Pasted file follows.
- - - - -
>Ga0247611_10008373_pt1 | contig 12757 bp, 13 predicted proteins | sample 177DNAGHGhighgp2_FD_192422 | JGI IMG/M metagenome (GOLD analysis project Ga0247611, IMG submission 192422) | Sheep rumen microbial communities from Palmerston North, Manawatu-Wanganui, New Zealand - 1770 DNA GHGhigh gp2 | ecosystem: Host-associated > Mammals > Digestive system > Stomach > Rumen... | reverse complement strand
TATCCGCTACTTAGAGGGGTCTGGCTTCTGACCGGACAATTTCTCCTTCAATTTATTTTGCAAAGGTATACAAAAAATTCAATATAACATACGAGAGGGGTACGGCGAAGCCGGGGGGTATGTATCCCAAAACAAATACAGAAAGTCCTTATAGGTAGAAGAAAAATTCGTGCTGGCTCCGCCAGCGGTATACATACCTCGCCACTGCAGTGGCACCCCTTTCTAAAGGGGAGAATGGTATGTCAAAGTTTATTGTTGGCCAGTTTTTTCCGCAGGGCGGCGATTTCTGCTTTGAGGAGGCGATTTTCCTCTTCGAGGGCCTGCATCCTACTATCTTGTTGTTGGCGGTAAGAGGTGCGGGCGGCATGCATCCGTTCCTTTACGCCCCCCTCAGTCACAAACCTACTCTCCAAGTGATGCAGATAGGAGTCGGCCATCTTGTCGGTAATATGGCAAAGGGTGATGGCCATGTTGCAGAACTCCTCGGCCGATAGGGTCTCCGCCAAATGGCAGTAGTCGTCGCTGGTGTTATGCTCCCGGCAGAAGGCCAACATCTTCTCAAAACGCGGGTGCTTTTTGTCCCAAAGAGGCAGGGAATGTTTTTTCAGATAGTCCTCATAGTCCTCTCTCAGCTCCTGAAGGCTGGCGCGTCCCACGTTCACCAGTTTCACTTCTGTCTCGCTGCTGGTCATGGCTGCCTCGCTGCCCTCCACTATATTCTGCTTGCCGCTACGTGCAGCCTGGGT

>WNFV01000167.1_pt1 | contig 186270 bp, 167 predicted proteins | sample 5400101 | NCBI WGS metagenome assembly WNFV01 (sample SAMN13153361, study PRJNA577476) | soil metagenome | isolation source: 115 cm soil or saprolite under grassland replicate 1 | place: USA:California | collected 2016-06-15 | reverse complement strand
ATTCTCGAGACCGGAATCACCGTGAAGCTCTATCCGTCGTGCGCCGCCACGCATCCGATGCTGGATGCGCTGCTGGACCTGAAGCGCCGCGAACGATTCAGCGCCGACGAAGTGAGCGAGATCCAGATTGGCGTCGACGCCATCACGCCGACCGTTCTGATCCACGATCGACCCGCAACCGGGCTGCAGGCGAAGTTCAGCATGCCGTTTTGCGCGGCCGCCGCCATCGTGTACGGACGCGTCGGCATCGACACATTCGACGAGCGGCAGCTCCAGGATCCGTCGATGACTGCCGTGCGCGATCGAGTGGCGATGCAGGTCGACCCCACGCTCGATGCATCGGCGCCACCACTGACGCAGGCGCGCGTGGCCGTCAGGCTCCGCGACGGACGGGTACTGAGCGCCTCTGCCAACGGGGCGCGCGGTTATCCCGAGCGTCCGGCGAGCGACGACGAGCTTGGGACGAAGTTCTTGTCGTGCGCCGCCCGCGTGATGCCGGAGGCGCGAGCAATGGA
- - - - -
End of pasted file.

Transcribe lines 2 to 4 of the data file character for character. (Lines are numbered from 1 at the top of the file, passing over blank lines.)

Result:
TATCCGCTACTTAGAGGGGTCTGGCTTCTGACCGGACAATTTCTCCTTCAATTTATTTTGCAAAGGTATACAAAAAATTCAATATAACATACGAGAGGGGTACGGCGAAGCCGGGGGGTATGTATCCCAAAACAAATACAGAAAGTCCTTATAGGTAGAAGAAAAATTCGTGCTGGCTCCGCCAGCGGTATACATACCTCGCCACTGCAGTGGCACCCCTTTCTAAAGGGGAGAATGGTATGTCAAAGTTTATTGTTGGCCAGTTTTTTCCGCAGGGCGGCGATTTCTGCTTTGAGGAGGCGATTTTCCTCTTCGAGGGCCTGCATCCTACTATCTTGTTGTTGGCGGTAAGAGGTGCGGGCGGCATGCATCCGTTCCTTTACGCCCCCCTCAGTCACAAACCTACTCTCCAAGTGATGCAGATAGGAGTCGGCCATCTTGTCGGTAATATGGCAAAGGGTGATGGCCATGTTGCAGAACTCCTCGGCCGATAGGGTCTCCGCCAAATGGCAGTAGTCGTCGCTGGTGTTATGCTCCCGGCAGAAGGCCAACATCTTCTCAAAACGCGGGTGCTTTTTGTCCCAAAGAGGCAGGGAATGTTTTTTCAGATAGTCCTCATAGTCCTCTCTCAGCTCCTGAAGGCTGGCGCGTCCCACGTTCACCAGTTTCACTTCTGTCTCGCTGCTGGTCATGGCTGCCTCGCTGCCCTCCACTATATTCTGCTTGCCGCTACGTGCAGCCTGGGT

>WNFV01000167.1_pt1 | contig 186270 bp, 167 predicted proteins | sample 5400101 | NCBI WGS metagenome assembly WNFV01 (sample SAMN13153361, study PRJNA577476) | soil metagenome | isolation source: 115 cm soil or saprolite under grassland replicate 1 | place: USA:California | collected 2016-06-15 | reverse complement strand
ATTCTCGAGACCGGAATCACCGTGAAGCTCTATCCGTCGTGCGCCGCCACGCATCCGATGCTGGATGCGCTGCTGGACCTGAAGCGCCGCGAACGATTCAGCGCCGACGAAGTGAGCGAGATCCAGATTGGCGTCGACGCCATCACGCCGACCGTTCTGATCCACGATCGACCCGCAACCGGGCTGCAGGCGAAGTTCAGCATGCCGTTTTGCGCGGCCGCCGCCATCGTGTACGGACGCGTCGGCATCGACACATTCGACGAGCGGCAGCTCCAGGATCCGTCGATGACTGCCGTGCGCGATCGAGTGGCGATGCAGGTCGACCCCACGCTCGATGCATCGGCGCCACCACTGACGCAGGCGCGCGTGGCCGTCAGGCTCCGCGACGGACGGGTACTGAGCGCCTCTGCCAACGGGGCGCGCGGTTATCCCGAGCGTCCGGCGAGCGACGACGAGCTTGGGACGAAGTTCTTGTCGTGCGCCGCCCGCGTGATGCCGGAGGCGCGAGCAATGGA